Contemporary societies are permeated by, and depend on, various types of expertise. Expertise is also commonly contested in various domains, such as environment, health, medicine and economics. Debates on expertise commonly involve struggles over propositional power as well as epistemic authority. These struggles might be about relations between lay and expert knowledges, but they might also emerge betwixt scientific experts, or among other forms of expertise and ways of knowing. Furthermore, inter- or multidisciplinary endeavors create tensions as scientific experts from various fields need to fit together their approaches.

Articles can relate to any aspect of expertise, targeting, for example, to any of the three pre-established topics groups: 1) expansion of expertise in the public domain, 2) multidisciplinary expertise and its tensions, 3) experts, politics and policy.

We welcome but do not restrict the scope of articles, on following topics:

  • Emergence of multiple expertise around distinct phenomena
  • Multidisciplinary expertise and tacit knowledge
  • Expertise and wicked problems
  • Expertise, law and regulation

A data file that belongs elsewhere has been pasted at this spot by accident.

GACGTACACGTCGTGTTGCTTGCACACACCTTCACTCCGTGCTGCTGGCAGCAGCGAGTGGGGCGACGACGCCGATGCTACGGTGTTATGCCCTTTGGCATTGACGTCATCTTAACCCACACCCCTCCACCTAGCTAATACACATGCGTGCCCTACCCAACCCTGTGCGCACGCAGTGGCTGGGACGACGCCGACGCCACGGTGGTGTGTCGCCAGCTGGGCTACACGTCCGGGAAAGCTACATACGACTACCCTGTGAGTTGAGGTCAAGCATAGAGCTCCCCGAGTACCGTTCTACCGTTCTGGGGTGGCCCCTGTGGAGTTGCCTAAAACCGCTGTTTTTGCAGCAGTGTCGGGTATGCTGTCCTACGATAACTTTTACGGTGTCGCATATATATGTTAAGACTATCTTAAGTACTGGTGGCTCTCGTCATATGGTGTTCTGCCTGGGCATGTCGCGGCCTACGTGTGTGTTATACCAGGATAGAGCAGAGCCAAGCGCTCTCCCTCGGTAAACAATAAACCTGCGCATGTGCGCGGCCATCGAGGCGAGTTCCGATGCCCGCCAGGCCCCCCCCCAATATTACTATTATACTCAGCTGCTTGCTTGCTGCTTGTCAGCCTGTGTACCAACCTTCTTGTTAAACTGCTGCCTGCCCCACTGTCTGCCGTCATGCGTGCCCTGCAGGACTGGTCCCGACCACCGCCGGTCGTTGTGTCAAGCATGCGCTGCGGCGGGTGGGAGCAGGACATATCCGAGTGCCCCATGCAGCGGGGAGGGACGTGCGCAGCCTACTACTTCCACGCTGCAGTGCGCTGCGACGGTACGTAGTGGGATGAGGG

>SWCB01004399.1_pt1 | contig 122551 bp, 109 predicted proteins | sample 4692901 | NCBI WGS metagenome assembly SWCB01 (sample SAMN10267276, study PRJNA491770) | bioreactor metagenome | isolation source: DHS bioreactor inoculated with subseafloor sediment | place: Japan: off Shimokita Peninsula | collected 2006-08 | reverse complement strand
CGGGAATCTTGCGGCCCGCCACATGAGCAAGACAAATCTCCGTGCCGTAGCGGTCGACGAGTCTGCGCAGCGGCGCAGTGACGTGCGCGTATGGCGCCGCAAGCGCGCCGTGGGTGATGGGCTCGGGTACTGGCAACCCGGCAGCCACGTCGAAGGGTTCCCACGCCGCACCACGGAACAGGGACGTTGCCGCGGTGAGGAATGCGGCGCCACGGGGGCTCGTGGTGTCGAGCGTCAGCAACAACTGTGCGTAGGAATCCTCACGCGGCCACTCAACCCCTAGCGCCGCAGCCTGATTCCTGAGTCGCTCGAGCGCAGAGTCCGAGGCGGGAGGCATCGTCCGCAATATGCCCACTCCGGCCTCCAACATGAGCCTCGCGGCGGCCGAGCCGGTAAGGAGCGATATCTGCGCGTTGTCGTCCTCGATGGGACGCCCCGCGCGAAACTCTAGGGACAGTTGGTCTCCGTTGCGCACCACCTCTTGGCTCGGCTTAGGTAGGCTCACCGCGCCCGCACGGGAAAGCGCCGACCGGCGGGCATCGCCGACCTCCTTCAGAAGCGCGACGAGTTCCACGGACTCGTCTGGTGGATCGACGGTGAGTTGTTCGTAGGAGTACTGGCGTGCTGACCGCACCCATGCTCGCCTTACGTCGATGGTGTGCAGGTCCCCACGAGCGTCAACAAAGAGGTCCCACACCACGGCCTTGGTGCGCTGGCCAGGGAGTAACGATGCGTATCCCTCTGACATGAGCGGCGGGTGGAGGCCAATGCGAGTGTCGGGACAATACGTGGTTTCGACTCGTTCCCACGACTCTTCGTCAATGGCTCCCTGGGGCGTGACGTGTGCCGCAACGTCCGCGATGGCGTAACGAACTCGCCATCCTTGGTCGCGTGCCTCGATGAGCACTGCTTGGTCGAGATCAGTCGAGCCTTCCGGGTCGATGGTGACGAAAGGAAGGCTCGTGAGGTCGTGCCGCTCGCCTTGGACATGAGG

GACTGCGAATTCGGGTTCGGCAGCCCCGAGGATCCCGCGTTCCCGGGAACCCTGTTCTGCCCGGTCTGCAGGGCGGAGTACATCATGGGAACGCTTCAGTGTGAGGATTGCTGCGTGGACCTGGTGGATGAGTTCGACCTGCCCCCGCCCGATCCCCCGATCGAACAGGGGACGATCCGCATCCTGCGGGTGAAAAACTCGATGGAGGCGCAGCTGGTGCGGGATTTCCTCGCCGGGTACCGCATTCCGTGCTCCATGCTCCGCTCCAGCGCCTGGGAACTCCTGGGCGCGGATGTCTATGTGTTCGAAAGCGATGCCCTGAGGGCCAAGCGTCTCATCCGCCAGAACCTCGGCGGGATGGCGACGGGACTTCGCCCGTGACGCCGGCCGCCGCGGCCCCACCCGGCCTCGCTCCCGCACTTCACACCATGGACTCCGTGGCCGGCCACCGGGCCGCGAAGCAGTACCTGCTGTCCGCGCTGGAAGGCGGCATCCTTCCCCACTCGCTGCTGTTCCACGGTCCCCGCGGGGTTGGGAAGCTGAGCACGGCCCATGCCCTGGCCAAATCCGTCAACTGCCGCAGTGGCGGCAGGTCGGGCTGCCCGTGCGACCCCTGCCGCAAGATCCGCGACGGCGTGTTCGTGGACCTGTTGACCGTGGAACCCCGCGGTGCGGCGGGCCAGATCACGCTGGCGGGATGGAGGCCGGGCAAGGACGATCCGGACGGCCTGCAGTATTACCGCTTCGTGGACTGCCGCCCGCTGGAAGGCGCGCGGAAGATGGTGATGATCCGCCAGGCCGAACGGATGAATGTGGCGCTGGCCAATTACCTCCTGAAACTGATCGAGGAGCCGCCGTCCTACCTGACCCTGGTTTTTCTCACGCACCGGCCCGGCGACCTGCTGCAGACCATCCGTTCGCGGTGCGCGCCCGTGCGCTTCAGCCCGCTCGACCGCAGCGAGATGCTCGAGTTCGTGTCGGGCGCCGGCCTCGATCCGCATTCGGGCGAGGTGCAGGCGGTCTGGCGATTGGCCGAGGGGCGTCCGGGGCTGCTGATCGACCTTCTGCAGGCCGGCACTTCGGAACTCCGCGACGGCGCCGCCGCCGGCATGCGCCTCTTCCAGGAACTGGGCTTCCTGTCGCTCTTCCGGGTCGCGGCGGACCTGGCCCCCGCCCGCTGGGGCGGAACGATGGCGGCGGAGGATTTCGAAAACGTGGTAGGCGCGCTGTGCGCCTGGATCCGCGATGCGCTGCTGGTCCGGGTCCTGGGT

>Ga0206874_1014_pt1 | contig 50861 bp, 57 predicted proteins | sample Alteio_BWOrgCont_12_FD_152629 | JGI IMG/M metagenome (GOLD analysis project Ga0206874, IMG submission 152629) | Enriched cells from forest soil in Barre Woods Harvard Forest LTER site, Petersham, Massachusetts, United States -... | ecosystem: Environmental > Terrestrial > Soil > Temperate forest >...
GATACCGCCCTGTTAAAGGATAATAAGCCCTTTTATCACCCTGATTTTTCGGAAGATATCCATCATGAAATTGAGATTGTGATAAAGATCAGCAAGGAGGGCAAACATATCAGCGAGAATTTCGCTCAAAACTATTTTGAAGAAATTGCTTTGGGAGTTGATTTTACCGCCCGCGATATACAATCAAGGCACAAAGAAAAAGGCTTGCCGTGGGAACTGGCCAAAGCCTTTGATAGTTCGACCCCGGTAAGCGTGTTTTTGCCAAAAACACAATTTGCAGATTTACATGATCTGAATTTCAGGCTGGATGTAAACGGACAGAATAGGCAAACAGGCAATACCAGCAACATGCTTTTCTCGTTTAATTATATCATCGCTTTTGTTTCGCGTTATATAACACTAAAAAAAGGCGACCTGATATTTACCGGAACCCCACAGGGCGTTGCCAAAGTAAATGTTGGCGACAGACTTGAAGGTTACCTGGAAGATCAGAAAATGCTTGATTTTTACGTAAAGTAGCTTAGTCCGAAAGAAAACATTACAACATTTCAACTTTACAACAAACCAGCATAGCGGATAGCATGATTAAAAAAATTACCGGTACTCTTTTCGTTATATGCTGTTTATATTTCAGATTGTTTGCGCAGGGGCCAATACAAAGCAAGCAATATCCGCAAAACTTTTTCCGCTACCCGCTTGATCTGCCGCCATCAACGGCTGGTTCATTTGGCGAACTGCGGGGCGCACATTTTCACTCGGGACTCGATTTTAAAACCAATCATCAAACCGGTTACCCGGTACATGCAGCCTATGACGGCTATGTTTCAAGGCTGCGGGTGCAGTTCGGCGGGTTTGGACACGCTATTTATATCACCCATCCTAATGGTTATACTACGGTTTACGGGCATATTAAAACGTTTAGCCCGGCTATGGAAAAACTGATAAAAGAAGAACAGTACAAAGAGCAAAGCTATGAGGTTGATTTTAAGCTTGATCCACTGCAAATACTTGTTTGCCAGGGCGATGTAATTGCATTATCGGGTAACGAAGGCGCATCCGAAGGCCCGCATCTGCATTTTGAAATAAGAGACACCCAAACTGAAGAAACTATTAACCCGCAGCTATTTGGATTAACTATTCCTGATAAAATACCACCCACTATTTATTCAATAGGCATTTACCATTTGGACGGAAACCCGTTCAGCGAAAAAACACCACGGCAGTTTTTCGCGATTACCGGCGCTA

• Socio-materiality of expertise
  • The place of expertise in social services
  • Trust in science and/or think tanks
  • Science-policy dynamics
  • Triple helix
  • Expansion of expertise in the public domain
  • Social media  and expertise
  • Personal values, stances, and expert knowledge
  • Expertise of risk
  • Experience based expertise
  • Politically and economically motivated dissent in science
  • Public questioning of medical expertise
  • NGO’s as policy experts
  • Participatory expertise
  • Contingency of the boundaries of public expertise
  • How information systems and databases affect medical expertise
  • Big data and expertise
  • Tensions in the multi-disciplinary expertise
  • The interfaces of expertise
  • Semantic difference and loss of context in multidisciplinary scientific work
  • Emotional tensions in multi-, inter-, and trans-disciplinary interaction
  • Multiple ontologies and professional languages
  • Scientific misconduct
  • Total quality management of expertise
  • The efficiency of expertise

The guest-editors of this special issue of Science and Technology Studies are: Steven Yearley, Maria Åkerman, Otto Auranen, Harley Bergroth, Ismo Kantola, Sampsa Saikkonen, Jaakko Taipale.

Papers to be submitted should not be published or under review elsewhere. All submissions will be peer-reviewed according to Science & Technology Studies guidelines and procedures. For further manuscript guidelines, please see ‘manuscript submissions’ on Science & Technology Studies website (

Deadline for manuscript submissions is 15th of February 2017.

For further information, please contact Ismo Kantola.

Call for papers: Conceptualizations of the “participant” revisitied: Challenges of a biological citizenship model for democratic participation

This is a call for papers for the Mid-term Conference of the International Sociological Association (ISA) Research Committee 10 (RC10) on Participation, Organizational Democracy & Self-Management, Lisbon, Portugal, from 12th to 15th July 2017.